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Barbara Brooks Kimmel: Trust busting crises engulf Wells Fargo, VW, Barclays . . .

Trust Across America’s focus has always been on finding and highlighting the “best in breed” corporate citizens while leaving the worst for the scrutiny of others. But today is only Wednesday and my inbox is swamped with so many trust busting stories that my head is spinning.

Here we go:

Wells Fargo is clawing back compensation to rebuild trust, or are they?

Volkswagen has found the “secret” to rebuilding trust…. are they kidding?

Barclays’ CEO has his own strategy for trust, but it’s certainly not the “building” kind. This is the same CEO who not so long ago said “I do believe that trust is returning to our institution. But we will never rest, we are never done. We have to focus on building that trust every day.”

A  bunch of “fake activist” companies, outraged over the purported trust violations of Bill O’Reilly, pull their advertising, or do they? Thanks Jim!

And let’s not forget United, except this isn’t about customer brutality, and maybe not even about trust! It’s just ironic.

This week, instead of watching sitcoms, I’ve taken to reading the news. As an organizational trust researcher and communicator, I’m finding it not only highly educational but also wildly entertaining.

As I’ve said for many years, the ongoing trust crisis will certainly not abate until untrustworthy leaders sail off into the sunset or recognize the error of their ways and start advocating for change.


Barbara Brooks Kimmel is the CEO and Cofounder of Trust Across America-Trust Around the World whose mission is to help organizations build trust. She also runs the world’s largest global Trust Alliance and is the editor of the award winning TRUST INC. book series and a Managing Member at FACTS® Asset Management, a New Jersey registered investment advisor. In 2012 she was named one of “25 Women who are Changing the World” by Good Business International.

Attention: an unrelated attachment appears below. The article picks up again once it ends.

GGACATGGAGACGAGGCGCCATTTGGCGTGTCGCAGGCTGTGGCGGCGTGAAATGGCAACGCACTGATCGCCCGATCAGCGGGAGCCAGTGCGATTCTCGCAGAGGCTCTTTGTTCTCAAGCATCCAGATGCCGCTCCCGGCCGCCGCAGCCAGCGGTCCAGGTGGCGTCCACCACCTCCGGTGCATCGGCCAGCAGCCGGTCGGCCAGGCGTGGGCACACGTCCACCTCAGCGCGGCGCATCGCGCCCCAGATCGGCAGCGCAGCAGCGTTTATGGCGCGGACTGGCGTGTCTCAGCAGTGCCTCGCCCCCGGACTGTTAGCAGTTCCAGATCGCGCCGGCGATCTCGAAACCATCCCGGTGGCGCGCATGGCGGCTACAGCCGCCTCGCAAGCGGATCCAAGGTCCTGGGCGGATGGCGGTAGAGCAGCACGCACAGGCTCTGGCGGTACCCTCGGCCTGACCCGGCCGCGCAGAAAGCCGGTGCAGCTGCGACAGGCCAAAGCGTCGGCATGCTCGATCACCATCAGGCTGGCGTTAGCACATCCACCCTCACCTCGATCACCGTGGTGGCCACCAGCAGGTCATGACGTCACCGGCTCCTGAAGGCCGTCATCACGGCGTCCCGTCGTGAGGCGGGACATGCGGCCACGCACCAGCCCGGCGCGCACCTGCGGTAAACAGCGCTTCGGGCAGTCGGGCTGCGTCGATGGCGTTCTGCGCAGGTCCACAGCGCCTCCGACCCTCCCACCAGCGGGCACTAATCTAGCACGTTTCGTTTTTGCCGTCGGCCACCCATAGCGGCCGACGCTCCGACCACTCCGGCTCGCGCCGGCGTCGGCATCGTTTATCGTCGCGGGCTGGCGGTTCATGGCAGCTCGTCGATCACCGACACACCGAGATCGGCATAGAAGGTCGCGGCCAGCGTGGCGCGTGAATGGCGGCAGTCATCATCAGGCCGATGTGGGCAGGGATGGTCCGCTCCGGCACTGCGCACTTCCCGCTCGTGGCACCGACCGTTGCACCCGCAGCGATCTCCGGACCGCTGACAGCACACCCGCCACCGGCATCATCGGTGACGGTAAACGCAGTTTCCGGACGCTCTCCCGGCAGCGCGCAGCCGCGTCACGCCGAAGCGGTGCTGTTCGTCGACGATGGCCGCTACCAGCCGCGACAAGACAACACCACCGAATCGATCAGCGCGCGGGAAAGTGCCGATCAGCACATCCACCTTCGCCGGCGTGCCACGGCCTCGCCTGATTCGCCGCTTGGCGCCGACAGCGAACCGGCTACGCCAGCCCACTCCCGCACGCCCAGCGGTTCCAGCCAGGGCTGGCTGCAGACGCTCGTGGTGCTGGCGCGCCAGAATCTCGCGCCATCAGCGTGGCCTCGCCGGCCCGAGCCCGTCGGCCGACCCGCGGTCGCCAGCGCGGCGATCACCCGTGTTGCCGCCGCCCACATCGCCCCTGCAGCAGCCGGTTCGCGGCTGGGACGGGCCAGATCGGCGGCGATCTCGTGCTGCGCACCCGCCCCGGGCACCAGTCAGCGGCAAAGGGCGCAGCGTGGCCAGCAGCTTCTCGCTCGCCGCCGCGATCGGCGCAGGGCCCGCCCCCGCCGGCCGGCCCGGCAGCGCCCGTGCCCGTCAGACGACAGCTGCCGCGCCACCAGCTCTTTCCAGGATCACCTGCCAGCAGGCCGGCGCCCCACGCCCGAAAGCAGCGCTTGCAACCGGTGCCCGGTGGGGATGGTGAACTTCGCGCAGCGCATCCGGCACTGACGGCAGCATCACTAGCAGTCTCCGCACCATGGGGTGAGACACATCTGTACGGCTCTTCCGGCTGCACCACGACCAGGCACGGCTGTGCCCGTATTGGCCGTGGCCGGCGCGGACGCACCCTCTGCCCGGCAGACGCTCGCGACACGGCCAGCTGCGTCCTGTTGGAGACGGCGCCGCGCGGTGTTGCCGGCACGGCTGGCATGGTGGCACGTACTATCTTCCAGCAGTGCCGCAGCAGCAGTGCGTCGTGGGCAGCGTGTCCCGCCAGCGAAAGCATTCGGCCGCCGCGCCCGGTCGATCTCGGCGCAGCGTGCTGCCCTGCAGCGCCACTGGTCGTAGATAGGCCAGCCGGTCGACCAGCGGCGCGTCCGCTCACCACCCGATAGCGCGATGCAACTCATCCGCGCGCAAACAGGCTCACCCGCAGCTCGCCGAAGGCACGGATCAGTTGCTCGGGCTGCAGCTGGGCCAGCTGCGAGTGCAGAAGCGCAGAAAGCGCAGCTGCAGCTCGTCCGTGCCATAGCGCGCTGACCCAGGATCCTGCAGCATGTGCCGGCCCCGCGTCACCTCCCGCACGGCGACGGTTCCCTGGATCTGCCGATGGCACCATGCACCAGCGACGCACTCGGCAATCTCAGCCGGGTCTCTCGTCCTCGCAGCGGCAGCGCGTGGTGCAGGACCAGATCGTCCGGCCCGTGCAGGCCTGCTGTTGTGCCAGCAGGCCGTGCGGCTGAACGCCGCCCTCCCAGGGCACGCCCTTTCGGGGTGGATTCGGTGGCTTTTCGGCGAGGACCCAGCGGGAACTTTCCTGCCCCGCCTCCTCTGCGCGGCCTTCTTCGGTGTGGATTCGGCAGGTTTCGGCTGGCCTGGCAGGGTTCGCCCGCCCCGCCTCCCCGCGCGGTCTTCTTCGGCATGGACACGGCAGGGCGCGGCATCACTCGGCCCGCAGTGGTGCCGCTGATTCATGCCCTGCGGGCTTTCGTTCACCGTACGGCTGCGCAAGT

A version of this post first appeared on Trust Across America and is republished here by permission.

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  1. Working among various cultures including that of corporations, individuals, in four continents, nine countries, with my constant continuous education, knowledge and experience, I have concluded:

    “Trust is substantially a frame of mind, a psychological state. It is not just the outcome of any proven rational calculation. Nor it is based upon a transparent viable information with supporting evidence. If it is, it has its time limits. It’s a mindset, a vital and important component of “animal, tribal and affinity spirits, behaviors propelled by self- motivated exuberance and/or instincts” that drives us into an action or leaves us with inaction.”

    Typically, I am one of the many, struggling to understand where and what is the shape of the current US administration in relation to TRUST.

  2. It seems to me that with regards to trust, the choices are pretty simple. You can "Trust everyone" or "Trust no one" or You can "Trust but verify". Given the examples where trust has been betrayed, trusting everyone seems more than a little naive. Trusting no one is simple, but how can business or anything function without some level of trust? That leaves us with Trust but verify, but verification requires work and who would choose hard work over simply crying out with moral indignation "We trusted them, and they betrayed us" It seems to me that "trust but verify" is the way to go, or in other words, exercising "Professional Skepticism". This is actually required in some disciplines yet somehow gets sidelined when people in authority say "those are good people we trust them" .

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